E2 Visa Requirements — Intent
One of the fundamental E2 Visa Requirements: Intent to Depart upon Termination of Status. What does that mean? Today we review the “intent” requirement in detail. This article is the first in a series that dive deep into the E2 visa requirements. Continue to check back for more articles explaining E2 visa requirements.
Intent may seem like a “softball” in the world of the E2 visa. The basics are simple — you have to intend to leave the United States when your legal authorization in the US expires. In the world of US immigration, this is known as “single intent.” Said yet another way — you must not plan to stay as a permanent resident in the U.S. This “single intent” for E2 visa holder is very confusing for all — E2 visa applicants, attorneys and even consular officers. Why? Because there is so much cross-information within the regulations.
What is the Required E2 Visa Intent?
If you have done your research on the E2 visa, you know that this visa is renewable indefinitely. In fact, you can keep getting the E2 visa until the business no longer meets the requirements. Some E2 investors have had an E2 visa for decades. So, why does the legal language state that an E2 investor must not intent to live permanently in the United States?
On one hand, you have the following information:
- Person applying for the E2 visa does not need to prove intent to be in the U.S. for a “specific temporary period of time.”
- Person applying for E2 visa doesn’t need to have a residence in a foreign country.
This type of language makes it seem like the E2 visa holder doesn’t need specific intent to leave the U.S. And, great news — you don’t have to have a house or any property whatsoever in your home country. However, the next language confuses things a bit.
- The applicant must prove that he or she has “unequivocal intent to depart the United States upon termination of E status.”
So which is it? Do you need to prove you plan to stay? Or do you need to prove that you will definitely leave? It can best be explained this way: you don’t have to prove you will stay, but you most prove that you will eventually leave. When will you leave? When your authorization ends. In other words, you need to assure them that you won’t overstay the visa and that, in case you are able to adjust status, that you will not do that. Instead you will return to the consulate to go through the immigrant process.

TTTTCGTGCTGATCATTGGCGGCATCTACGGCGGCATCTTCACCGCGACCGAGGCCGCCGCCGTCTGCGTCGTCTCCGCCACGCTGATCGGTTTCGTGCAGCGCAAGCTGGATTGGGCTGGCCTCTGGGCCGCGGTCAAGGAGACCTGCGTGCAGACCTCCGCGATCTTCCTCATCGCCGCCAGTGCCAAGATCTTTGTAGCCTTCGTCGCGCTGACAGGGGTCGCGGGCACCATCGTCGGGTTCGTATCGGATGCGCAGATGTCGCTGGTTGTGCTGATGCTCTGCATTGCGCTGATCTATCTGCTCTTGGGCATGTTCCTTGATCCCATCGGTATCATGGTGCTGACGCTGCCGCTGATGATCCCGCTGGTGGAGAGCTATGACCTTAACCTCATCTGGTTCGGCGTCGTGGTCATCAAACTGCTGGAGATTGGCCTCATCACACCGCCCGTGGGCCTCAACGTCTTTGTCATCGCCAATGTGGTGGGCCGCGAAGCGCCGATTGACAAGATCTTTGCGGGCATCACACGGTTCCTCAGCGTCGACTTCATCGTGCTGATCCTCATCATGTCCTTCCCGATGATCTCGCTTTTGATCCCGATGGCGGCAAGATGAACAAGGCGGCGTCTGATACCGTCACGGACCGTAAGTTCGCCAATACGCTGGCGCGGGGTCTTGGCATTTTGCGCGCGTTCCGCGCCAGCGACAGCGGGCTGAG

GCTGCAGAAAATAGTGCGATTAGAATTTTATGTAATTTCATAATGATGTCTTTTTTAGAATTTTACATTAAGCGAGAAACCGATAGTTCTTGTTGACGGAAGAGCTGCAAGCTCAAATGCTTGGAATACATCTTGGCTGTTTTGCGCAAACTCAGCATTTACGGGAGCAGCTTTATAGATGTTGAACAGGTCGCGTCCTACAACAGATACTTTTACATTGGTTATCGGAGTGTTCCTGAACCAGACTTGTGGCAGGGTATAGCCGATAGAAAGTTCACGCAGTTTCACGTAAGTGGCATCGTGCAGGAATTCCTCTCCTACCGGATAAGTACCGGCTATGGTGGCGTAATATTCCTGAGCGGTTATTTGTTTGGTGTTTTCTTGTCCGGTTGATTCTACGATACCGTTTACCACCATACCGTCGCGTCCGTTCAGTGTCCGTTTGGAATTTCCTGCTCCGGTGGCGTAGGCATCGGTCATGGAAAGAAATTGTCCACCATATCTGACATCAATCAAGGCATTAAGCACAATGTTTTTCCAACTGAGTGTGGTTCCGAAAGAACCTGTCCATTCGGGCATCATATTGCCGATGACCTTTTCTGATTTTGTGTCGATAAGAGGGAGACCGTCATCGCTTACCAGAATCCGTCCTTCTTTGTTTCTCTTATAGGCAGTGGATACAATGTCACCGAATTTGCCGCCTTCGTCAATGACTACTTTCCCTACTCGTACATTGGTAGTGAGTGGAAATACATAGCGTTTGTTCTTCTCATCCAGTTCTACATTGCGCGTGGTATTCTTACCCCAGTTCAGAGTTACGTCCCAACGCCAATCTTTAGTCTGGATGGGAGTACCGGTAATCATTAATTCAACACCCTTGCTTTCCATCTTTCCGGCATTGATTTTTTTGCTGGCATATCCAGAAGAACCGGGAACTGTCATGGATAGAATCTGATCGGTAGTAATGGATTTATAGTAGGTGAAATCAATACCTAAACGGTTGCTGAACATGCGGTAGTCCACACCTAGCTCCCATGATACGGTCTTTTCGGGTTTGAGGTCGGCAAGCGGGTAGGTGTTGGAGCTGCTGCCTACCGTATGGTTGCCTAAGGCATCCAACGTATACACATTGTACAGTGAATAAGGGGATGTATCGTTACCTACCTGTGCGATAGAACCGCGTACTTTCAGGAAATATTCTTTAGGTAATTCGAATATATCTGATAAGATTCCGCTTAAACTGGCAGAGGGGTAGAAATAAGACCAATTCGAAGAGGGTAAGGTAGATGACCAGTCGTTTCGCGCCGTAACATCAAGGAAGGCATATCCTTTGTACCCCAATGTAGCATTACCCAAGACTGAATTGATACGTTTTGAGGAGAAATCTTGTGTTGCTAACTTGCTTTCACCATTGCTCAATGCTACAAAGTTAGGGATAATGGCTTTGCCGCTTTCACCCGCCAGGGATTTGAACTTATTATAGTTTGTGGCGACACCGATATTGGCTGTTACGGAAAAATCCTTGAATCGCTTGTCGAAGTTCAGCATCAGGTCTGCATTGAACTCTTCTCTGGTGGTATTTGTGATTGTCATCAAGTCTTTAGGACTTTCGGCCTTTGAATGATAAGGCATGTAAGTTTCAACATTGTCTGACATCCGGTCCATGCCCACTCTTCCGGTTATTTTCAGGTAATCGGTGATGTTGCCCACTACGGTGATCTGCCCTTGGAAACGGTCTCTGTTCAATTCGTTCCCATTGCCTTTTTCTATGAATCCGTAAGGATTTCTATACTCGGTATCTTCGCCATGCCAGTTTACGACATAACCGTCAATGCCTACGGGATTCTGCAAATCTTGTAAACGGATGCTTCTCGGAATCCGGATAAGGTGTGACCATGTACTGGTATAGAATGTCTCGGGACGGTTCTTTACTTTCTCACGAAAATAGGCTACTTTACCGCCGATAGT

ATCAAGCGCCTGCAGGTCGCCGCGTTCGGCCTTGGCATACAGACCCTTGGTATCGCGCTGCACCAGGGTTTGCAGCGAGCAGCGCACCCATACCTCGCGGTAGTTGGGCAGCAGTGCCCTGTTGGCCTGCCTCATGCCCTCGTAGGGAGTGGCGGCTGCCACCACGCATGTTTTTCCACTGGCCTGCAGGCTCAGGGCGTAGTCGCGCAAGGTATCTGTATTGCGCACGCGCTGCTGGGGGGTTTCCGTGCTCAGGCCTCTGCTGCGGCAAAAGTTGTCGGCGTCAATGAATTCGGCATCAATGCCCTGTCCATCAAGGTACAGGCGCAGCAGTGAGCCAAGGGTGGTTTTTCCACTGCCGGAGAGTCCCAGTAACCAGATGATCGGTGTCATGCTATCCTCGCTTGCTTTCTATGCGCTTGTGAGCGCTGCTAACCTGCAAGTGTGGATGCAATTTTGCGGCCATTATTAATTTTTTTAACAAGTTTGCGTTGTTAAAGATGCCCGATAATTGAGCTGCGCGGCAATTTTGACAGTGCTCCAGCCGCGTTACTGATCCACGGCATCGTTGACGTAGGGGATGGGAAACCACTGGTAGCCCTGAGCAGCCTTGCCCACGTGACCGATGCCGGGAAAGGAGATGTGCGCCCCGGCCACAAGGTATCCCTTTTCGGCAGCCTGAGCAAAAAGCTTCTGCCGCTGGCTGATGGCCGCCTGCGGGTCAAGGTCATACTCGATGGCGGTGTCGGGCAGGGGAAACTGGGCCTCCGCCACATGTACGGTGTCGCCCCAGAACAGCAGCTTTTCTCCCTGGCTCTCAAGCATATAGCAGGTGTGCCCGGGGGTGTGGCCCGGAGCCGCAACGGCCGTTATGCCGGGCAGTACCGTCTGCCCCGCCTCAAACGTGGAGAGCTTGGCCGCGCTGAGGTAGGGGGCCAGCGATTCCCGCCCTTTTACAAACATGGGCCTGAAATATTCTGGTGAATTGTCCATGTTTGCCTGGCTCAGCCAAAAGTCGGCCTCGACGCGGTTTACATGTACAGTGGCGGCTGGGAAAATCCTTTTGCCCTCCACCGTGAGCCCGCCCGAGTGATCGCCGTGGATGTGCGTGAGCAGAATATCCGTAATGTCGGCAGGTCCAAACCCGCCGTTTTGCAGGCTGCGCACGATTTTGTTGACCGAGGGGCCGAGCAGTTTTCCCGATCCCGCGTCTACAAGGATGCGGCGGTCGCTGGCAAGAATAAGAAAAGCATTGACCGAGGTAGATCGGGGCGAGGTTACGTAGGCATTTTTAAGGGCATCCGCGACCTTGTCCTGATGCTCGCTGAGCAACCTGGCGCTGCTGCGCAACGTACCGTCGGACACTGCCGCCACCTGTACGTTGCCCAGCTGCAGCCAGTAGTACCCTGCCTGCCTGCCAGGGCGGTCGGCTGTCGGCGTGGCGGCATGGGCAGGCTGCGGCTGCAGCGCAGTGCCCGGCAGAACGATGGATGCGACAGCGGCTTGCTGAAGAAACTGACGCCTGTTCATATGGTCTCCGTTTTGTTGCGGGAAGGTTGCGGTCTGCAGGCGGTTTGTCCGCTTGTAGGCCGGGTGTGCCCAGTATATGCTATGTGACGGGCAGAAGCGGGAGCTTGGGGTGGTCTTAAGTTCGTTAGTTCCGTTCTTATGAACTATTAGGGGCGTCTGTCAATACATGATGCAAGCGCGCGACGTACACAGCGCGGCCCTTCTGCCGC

How Should You Prove Intent in a “Regular” Case?
In most cases, a simple statement or signed letter indicating that it is your intent to leave the US at the end of your status is usually enough to pass this requirement.
How Should You Prove Intent in a Potentially Problematic Case?
It’s possible that you have a factor or two that may not slip under the radar when it comes to the intent requirement. The three most common cases that could cause issues: green card petitions pending, DV lottery entry, history of overstaying visas in the U.S.
If you have an immigrant petition pending, you may have to show more. An immigrant petition is an I-130 or an I-140. These petitions were filed by U.S. citizens — either your family members (in the case of I-130) or employers (in the case of I-140) — that ask the government to allow you to get a green card. In other words: this petition may, on its face, show that you have immigrant intent (intent to stay in the U.S.).
If you have a pending immigrant petition, the consular officer handing your E2 visa interview must be satisfied that your intent is “to depart the United States at the end of his/her authorized stay, and not stay in the United States to adjust status or otherwise remain in the United States.” So, in order to prove intent, you may need more than just a letter or statement. It may be helpful to show them your previous relationship with the United States. Maybe you have proof that you have been coming into and out of the U.S. for 20 years and have never overstayed a visa. Or, although it is not required, maybe you have property or a business still running in your home country. This could bolster your argument that you aren’t intending to stay in the U.S. beyond the E2 visa authorization.
If you have entered the DV Lottery, it is possible that the consular officer knows this. This could be most problematic between the time of entry into the lottery and the date that the lottery “winners” are notified. And, there may be some issues if you have entered in the past. It may seem to the consular officer that your plan is to live permanently in the United States. As with those with a pending immigrant petition, you may need to show more proof of your intent.
Overstaying your U.S. Visa
Overstaying a visa is always trouble. Even if you have overstayed only a few days, you may need to explain yourself at the interview and have additional proof that your intent is to leave the U.S. when you no longer have authorization. Your history will be an additional hurdle to overcome.
If any of these potentially harmful intent scenarios fit your case, please let your attorney know right away. He or she will be able to guide you through the interview process and add any other documents to the application that may help your case. Have a question about the E2 visa requirement intent? Contact us. We’ll be happy to discuss your options.